Ugly-no-more pie

December 21, 2009


Remember my ugly but delicious pie?  The one that made my colleagues gasp in a not-so-good way when I pulled it out for lunch?

Well, it’s been bugging me ever since, and with a rapidly growing sense of urgency.  See, my Unbelievably Adorable Dad’s birthday is coming up soon and I very much want the pie’s flavor –but not its looks–at our party. Really, one should not have to celebrate getting within a year of Medicare eligibility with a breathtakingly unattractive dish.

And behold!  The problem has been solved.  Thanks, Serious Eaters, for your many good ideas.  It was actually Chef R0bert’s observation–that the following ingredients, mixed, were simply not going to produce an appetizing concoction–that made me slap my forehead and realize that I should simply layer them instead.

Baby portabella + butternut squash+kale pie

  • 1 pie crust (yours or Pilsbury’s; I’m not going to judge)
  • 1 medium onion, diced
  • 2-3 cloves garlic
  • 1lb baby portabella mushrooms, sliced
  • 1 butternut squash, microwaved (like this) and disemboweled
  • 1 fistful of kale, ripped into bite-sized pieces and steamed for 5 minutes
  • 1 14oz can roasted, diced tomatoes
  • 1/2 tablespoon chipotle pepper (or more, if you’re like me and like FIRE)
  • salt to taste
  • a toss of blue cheese

You will notice that kale and blue cheese are the only deviations from the original recipe.  The kale is there because I desperately needed something green all of a sudden, and the blue cheese joined the party simply because that’s what we had this time around.

  1. Sautee the onion, garlic, and mushrooms for a couple of minutes.
  2. Pour the mushroom mixture into the pie crust.  Top with layers of squash, tomatoes, kale, cheese.
  3. Bake for 15-20 minutes at 350F.

Is this not SO much better?

Ugly pie

December 10, 2009

Reader, I made an ugly pie.  Tasty as all get-out, but indisputably ugly.  You know: the kind that causes your colleagues to exclaim “What’s that?” when you pull it out for lunch–and not in a good way?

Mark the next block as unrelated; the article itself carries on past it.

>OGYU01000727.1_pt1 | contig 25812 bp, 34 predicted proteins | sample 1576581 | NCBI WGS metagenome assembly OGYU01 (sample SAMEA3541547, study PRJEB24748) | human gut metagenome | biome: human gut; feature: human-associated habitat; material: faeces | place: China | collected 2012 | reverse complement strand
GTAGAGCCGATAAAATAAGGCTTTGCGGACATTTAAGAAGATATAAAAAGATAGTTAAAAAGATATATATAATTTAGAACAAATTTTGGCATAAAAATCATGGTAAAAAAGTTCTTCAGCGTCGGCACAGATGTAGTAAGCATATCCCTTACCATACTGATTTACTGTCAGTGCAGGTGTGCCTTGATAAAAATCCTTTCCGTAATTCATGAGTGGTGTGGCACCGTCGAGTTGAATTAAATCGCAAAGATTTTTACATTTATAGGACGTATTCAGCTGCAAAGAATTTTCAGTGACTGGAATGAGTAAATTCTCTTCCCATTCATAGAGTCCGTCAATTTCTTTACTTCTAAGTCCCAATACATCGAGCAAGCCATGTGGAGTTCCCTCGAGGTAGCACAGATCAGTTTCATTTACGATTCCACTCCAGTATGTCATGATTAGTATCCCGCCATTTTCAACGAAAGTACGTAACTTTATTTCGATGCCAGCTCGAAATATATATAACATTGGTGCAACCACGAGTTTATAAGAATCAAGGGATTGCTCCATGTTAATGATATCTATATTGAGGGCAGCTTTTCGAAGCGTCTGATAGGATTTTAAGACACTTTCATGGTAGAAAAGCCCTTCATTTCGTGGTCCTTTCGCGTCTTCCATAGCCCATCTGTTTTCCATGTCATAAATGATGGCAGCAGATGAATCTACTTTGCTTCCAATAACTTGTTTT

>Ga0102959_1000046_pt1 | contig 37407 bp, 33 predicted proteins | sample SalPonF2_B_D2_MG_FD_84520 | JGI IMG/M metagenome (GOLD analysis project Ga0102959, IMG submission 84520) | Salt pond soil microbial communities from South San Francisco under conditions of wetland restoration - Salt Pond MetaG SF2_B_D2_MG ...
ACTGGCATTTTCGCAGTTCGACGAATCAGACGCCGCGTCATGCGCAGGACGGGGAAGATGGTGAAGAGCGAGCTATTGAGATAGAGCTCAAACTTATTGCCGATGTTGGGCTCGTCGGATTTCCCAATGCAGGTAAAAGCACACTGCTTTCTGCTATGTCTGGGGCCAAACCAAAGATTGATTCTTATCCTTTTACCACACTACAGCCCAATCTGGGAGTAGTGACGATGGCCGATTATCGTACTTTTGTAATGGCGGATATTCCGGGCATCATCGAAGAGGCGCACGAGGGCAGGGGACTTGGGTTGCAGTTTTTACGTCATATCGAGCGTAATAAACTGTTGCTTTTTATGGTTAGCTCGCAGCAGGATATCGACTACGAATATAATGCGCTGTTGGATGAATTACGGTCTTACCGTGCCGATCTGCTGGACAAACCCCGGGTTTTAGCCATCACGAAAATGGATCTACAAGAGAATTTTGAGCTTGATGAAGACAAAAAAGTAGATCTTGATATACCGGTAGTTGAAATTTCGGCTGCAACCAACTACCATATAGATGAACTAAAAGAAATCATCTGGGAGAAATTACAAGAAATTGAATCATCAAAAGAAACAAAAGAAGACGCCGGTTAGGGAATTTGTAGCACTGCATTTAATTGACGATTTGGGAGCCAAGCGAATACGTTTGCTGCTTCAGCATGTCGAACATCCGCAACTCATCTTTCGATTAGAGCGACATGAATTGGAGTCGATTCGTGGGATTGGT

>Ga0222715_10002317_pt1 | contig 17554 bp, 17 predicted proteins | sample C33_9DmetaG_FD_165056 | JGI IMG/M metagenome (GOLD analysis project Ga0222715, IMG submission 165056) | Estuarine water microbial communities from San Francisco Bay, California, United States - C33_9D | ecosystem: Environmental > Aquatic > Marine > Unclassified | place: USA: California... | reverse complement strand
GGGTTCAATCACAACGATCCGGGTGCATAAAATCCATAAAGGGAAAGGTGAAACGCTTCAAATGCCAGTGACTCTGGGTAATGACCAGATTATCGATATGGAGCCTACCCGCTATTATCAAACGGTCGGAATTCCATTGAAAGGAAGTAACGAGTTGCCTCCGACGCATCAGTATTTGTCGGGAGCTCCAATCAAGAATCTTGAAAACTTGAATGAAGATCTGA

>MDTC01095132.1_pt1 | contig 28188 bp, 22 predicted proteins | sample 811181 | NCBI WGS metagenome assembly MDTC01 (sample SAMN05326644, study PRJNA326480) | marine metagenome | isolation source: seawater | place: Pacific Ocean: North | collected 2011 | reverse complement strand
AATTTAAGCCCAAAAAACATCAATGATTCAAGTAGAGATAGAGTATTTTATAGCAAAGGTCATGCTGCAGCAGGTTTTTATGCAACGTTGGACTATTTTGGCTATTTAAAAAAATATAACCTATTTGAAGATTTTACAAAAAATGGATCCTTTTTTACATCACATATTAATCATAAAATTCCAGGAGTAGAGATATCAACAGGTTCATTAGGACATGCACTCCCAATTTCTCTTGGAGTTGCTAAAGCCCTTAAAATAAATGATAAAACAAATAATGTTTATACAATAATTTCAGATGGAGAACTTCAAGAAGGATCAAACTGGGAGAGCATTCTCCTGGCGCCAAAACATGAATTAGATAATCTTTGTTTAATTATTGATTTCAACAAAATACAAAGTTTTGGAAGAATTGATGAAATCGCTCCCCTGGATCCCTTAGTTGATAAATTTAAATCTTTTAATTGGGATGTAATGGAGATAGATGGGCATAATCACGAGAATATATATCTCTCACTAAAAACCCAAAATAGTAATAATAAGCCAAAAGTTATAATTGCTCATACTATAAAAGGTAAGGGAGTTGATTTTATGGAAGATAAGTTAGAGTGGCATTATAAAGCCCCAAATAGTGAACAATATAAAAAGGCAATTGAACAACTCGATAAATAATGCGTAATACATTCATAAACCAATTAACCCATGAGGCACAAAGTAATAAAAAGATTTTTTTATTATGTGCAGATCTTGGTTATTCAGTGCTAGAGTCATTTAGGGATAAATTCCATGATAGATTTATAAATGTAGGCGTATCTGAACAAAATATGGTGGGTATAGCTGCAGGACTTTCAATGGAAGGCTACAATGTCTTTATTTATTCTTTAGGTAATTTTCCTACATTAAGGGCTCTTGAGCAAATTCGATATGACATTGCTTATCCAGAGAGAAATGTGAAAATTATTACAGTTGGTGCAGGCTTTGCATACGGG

Baby portabella + butternut squash pie

  • 1 pie crust (yours or Pilsbury’s; I’m not going to judge)
  • 1 medium onion, diced
  • 2-3 cloves garlic
  • 1lb baby portabella mushrooms, sliced
  • 1 butternut squash, microwaved (like this) and disemboweled
  • 1 14oz can roasted, diced tomatoes
  • 1/2 tablespoon chipotle pepper (or more, if you’re like me and like FIRE)
  • salt to taste
  • a toss of shredded cheese
  1. Sautee the onion, garlic, and mushrooms for a couple of minutes.
  2. Add the squash innards, tomatoes, salt, and chipotle pepper; stir well to combine.
  3. Pour the vegetable mixture into the pie crust, throw some cheese on top, and bake for 15-20 minutes at 350F.

So, there you have it: my delicious, homely pie.  But what’s missing?  Perhaps a sturdy leafy vegetable to add a pop of color?  Or maybe a coarsely chopped fennel bulb for some texture contrast?  Or should it all just go straight into the Bass-O-Matic?


We’re off to New Orleans later this week.  There shall be muffulettas, and mint juleps, and beignets, and a visit to Galatoire’s.  And there shall surely be heartbreak.  But, first things first: we must empty the fridge to get it ready for our absence, and for the holiday food orgy that will kick in shortly after our return.